Who Can We Trust to Tell?
Common sense tells us that during periods of economic hardship there will be more victims of child abuse. People will take out their pain and frustration on those more helpless than themselves. But, surprisingly, during the Great Recession, the number of reported incidents dropped. Can that be?
Back then, a child-welfare expert at the University of Pennsylvania, commented: “The doom-and-gloom predictions haven’t come true.” That assessment relied on traditional sources of information. But according to a recent account in The New York Times, new research suggests that the “real story about child maltreatment during the recession is a grim one.”
Using Google to track searches for such topics as “My dad hit me” or “Why did my father beat me?” or more common searches that include the words “child abuse” or “child neglect,” Seth Stephen-Davidwitz found “the Great Recession caused a significant increase in child abuse and neglect. The Times concluded: “far fewer of these cases were reported to authorities, with much of the drop due to slashed budgets for teachers, nurses, doctors and child protective service workers.” (See, “How Googling Unmasks Child Abuse.”)
After years of declining reports of abuse in the United States, “the searches that seem to have come from abuse victims themselves rose as soon as the Great Recession began. On weeks that unemployment claims rose, these searches rose as well.”
Official statistics seem to be like consciousness, a sanitized and simplified account of the truth. They are what we can tolerate knowing. The Times went on to note: “According to government surveys, between 2006 and 2010, throughout the United States, 52 percent of violent crimes, 60 percent of property crimes and 65 percent of rapes and sexual assaults were never reported to the police.”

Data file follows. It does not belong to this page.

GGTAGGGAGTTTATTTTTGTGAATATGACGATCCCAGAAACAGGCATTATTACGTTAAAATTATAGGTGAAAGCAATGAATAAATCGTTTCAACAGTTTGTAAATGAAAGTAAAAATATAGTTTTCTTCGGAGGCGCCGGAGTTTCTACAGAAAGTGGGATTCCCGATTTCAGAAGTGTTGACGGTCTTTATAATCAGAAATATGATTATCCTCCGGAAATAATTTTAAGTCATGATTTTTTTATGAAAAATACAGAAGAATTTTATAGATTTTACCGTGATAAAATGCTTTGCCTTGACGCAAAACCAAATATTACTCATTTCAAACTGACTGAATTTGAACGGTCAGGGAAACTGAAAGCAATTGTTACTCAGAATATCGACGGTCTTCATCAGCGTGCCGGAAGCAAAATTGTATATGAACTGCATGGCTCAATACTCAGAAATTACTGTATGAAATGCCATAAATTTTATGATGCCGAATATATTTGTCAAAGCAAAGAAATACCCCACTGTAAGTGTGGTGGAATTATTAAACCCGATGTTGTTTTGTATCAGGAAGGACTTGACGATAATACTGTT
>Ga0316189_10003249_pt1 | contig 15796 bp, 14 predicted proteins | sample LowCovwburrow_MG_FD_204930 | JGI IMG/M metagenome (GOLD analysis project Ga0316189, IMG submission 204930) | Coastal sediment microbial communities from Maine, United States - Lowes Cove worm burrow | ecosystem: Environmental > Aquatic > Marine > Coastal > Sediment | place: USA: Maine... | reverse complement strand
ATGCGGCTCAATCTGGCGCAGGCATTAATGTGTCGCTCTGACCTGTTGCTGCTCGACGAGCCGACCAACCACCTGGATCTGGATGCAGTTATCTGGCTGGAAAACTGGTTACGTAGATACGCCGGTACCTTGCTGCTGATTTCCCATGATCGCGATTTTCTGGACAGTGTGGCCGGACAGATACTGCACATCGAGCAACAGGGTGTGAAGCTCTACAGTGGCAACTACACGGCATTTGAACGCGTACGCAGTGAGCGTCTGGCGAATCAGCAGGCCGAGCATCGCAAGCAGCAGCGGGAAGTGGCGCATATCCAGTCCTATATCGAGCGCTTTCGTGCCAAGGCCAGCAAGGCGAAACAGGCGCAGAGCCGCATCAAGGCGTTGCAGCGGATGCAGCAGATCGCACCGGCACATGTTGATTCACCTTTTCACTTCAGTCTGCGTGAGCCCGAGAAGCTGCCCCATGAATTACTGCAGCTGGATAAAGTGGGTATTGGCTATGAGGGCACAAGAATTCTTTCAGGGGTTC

Unconscious knowledge is not easy to detect, and not just because the facts are unreported. There are also false leads. Most searches for “rape,” it turns out, come from people looking for pornography.
But, as The Times went on to note, “the contrast between the search data and the reported data tells a sad story about social services in this country. Just when more children are searching for help, we decimate the budgets of the very people who might actually do something to protect them.” Is that further evidence for our not wanting to know? As The Times commented, it is a “sad story,” but how can we make sense of it?
It looks like triage on a massive scale. As unemployment continues, food stamps are cut, violent crimes increase, health care is increasingly unavailable in the cities and Medicare denied to millions, we turn away from those who cannot themselves make the case for our attention, and we take comfort in misleading statistics even when we know they must be wrong.
But perhaps underlying this triage might be a resurgent, underlying sense that abuse is the prerogative of parents. This is common in tribal societies where fathers can beat their children with impunity, send them away, or mutilate them. But perhaps among us now there are more and more who feel what happens to their children is not the business of the state.
I am not suggesting that this is a conscious conviction. But I am suggesting that in our current climate of distrust and resentment of government, people witnessing abuse may well increasingly tend to shrug it off and turn the other way. There is no one to trust with the information.